Fred MacMurray and Barbara Stanwyck in "Double Indemnity" (1944) directed by Billy Wilder
The classic, quintessential film noir, which set the standard for all future noirs, Double Indemnity is to be released in the UK as part of Eureka’s Masters Of Cinema Series on Blu-ray (Standard and SteelBook editions) on 25 June 2012.
“That’s a honey of an anklet you’re wearing, Mrs. Dietrichson.”
Double Indemnity is the dazzling, quintessential film noir whose enormous popular success and seven Oscar nominations catapulted Billy Wilder (Some Like It Hot, Sunset Boulevard, The Apartment) into the very top tier of Hollywood’s writer-directors. Adapted from a novella by James M. Cain (The Postman Always Rings Twice), co-written by Wilder and Raymond Chandler (The Big Sleep, The Long Goodbye), Double Indemnity remains the hardest-boiled of delectations.
SPECIAL BLU-RAY FEATURES:
Exclusive new high-definition restoration, officially licensed from Universal Pictures
Optional English subtitles for the deaf and hearing-impaired
1950 Lux Radio Theater adaptation starring Fred MacMurray and Barbara Stanwyck
The original theatrical trailer
Shadows of Suspense — a 2006 documentary featuring film historians, directors, and authors discussing the making of Double Indemnity
PLUS: A 36-page booklet featuring rare articles, images, and more! Source: whatculture.com
In the early forties, Dick Powell campaigned in vain for the part of a murderous insurance agent in Billy Wilder’s noir landmark, Double Indemnity. But Fred MacMurray snagged the role. Undeterred, Powell approached RKO chief Charles Koerner, pleading to be cast against type in another noir. Koerner actually wanted Powell for RKO musicals, so he said yes. Source: suite101.com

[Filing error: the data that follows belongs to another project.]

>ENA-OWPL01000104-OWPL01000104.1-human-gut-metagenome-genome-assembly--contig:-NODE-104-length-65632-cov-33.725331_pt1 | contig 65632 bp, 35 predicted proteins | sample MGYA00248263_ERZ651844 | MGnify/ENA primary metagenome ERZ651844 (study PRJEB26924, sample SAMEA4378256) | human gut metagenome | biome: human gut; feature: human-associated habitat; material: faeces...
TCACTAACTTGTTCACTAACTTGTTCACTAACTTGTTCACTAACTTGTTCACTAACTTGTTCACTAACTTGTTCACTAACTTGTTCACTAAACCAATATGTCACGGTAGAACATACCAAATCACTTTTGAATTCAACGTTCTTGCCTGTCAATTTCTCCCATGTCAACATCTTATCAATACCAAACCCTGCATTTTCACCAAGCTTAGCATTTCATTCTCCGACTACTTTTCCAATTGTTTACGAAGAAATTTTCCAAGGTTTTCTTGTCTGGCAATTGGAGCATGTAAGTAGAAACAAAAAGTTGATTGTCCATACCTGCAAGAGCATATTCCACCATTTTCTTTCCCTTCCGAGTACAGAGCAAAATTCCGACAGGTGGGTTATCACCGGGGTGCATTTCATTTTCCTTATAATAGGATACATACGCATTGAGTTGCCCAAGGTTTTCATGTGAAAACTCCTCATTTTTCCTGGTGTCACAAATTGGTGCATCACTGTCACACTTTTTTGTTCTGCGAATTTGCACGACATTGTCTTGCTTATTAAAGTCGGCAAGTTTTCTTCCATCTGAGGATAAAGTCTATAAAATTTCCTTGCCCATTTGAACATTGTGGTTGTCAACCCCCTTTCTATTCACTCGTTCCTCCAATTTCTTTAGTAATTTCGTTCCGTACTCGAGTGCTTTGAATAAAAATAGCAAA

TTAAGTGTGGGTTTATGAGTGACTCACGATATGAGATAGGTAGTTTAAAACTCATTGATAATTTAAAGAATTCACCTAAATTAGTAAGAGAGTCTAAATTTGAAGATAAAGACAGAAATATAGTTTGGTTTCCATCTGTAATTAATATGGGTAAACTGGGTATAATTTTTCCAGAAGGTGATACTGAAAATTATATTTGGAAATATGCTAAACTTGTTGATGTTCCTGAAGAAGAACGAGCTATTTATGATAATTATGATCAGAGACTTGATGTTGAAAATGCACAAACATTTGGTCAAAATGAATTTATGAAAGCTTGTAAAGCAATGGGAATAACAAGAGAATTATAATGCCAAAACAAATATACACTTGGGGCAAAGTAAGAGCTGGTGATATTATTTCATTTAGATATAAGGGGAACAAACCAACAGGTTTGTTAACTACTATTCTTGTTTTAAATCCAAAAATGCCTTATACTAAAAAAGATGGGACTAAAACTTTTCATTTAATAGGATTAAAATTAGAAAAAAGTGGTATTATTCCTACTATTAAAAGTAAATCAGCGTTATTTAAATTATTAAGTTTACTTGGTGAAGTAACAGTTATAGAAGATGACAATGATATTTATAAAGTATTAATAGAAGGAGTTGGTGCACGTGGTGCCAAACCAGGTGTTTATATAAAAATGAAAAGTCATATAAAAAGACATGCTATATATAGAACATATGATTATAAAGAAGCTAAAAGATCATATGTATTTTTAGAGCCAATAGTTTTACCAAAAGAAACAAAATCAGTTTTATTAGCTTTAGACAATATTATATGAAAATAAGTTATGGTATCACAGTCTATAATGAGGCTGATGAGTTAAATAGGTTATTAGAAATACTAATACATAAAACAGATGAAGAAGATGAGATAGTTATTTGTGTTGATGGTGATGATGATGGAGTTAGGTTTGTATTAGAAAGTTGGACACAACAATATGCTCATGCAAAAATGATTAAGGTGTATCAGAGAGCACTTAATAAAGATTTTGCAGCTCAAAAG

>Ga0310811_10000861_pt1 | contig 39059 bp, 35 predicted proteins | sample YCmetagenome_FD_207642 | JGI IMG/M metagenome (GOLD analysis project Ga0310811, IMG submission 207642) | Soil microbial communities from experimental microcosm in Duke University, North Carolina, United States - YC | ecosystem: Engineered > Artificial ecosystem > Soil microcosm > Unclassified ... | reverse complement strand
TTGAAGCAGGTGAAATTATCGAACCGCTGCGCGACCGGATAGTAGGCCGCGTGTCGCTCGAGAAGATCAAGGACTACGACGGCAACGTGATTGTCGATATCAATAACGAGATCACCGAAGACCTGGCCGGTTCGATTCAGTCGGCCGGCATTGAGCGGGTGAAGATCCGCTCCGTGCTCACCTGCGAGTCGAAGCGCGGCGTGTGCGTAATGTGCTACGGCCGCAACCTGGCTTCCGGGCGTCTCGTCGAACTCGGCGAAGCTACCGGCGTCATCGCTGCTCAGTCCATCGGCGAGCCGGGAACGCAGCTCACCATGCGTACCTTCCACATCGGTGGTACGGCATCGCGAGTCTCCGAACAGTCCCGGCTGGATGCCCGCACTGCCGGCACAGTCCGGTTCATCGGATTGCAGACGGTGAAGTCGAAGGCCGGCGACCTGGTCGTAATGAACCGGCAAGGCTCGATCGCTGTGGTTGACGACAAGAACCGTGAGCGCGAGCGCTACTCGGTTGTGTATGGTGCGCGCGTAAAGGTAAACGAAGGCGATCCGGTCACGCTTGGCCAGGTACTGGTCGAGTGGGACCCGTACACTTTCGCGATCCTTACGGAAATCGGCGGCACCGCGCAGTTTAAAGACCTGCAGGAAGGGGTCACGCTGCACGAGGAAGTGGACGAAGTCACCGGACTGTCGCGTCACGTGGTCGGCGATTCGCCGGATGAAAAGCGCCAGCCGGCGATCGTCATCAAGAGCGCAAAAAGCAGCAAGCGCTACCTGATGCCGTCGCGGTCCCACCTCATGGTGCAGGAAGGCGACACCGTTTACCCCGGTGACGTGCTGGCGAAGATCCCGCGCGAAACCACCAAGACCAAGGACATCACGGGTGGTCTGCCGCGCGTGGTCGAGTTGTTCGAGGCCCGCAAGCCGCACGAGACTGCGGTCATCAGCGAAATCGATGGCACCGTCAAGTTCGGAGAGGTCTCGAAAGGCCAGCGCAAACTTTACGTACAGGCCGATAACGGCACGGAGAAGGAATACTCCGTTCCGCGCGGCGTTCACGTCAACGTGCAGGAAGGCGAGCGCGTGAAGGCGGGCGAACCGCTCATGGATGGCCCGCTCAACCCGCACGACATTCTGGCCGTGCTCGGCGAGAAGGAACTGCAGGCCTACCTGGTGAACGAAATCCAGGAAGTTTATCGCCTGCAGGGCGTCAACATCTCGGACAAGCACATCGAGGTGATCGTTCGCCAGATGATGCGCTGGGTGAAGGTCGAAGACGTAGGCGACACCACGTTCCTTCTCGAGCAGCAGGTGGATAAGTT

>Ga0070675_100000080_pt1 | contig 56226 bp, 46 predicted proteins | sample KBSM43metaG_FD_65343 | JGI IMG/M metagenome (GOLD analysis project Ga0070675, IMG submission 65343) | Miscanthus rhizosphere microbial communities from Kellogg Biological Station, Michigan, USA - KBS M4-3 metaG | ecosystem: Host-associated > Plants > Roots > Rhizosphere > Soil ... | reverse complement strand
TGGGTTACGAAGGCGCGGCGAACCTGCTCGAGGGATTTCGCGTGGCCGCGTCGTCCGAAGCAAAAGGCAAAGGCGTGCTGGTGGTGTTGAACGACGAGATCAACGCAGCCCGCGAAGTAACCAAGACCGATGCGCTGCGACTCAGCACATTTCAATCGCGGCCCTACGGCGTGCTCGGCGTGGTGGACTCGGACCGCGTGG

Like Bogart, Powell fits so snugly into Marlowe's character that the audience is unaware that he is acting: his is the kind of style that conceals style. As Chandler's private eye, he is noir's perfect tough guy, yet the toughness is never insisted on, it is simply there as a natural part of the character. Powell as Marlowe has a rough time of it: he is hit over the head, duped by a devious woman trying to hide from her notorious past, drugged, locked up, suspected of murder by the police. Through it all, Powell remains a model of the Ernest Hemingway code of grace under pressure, his irony a shield against constant mischance.
"Murder, My Sweet" was among the most favorably received of all films noirs, and Powell decided to stay within the noir mode for the rest of the decade. From the hired professional detective of the Chandler film, he switched to playing a more impassioned investigator in "Cornered" (1945), where he is cast as an ex-soldier tracking down the gang responsible for killing his wife. Here, his search is not that of the disinterested sleuth but the personal quest of a man bent on vengeance; his performance is therefore more high-strung than in "Murder, My Sweet".
In Pitfall (1948), Powell becomes a noir victim, playing a straigh-laced insurance man (recalling Fred MacMurray in Double Indemnity 1944) who makes a fatal choice to double-cross the company for which he has worked loyally. Like Bogart, then, Powell covers the noir keyboard from detached investigator to weak-minded bourgeois who slips into crime. His work is spare and subtly stylized, regardless of the kind of character he is playing, though like Bogart, Powell is at the top of his form as the ironic observer, maintaining a skeptical distance even from his own misfortunes as he trades cracks with his adversaries the police, and with the low-down, two-timing dames that he is wise to. -"Film Noir: The Dark Side of the Screen" by Foster Hirsch (2001)
Dick Powell and Rhonda Fleming in "Cry Danger" (1951) directed by Robert Parrish
In the wake of Murder, My Sweet (1944), Dick Powell re-invented his screen persona as a world-weary, acid-tongued noir deadpan. He was more likely to deliver a devastating put-down than a gun-butt or upper-cut. In Cry Danger, Powell pushes this persona to its reasonable limits. As ex-convict Rocky Mulloy, he seems more like a displaced stand-up comedian than an underworld denizen.
Dick Powell’s Rocky Mulloy is among the biggest sour-pusses in film noir. He’s got a right to be sore. Five years in stir have taught him the fine art of tongue-lashing. He is, perhaps, too good at it. He drops verbal bombs left and right, not caring about their half-life—or their threat to his social standing. Powell digs into Rocky Mulloy. He plays him flat as pavement, and twice as hard. Source: www.noiroftheweek.com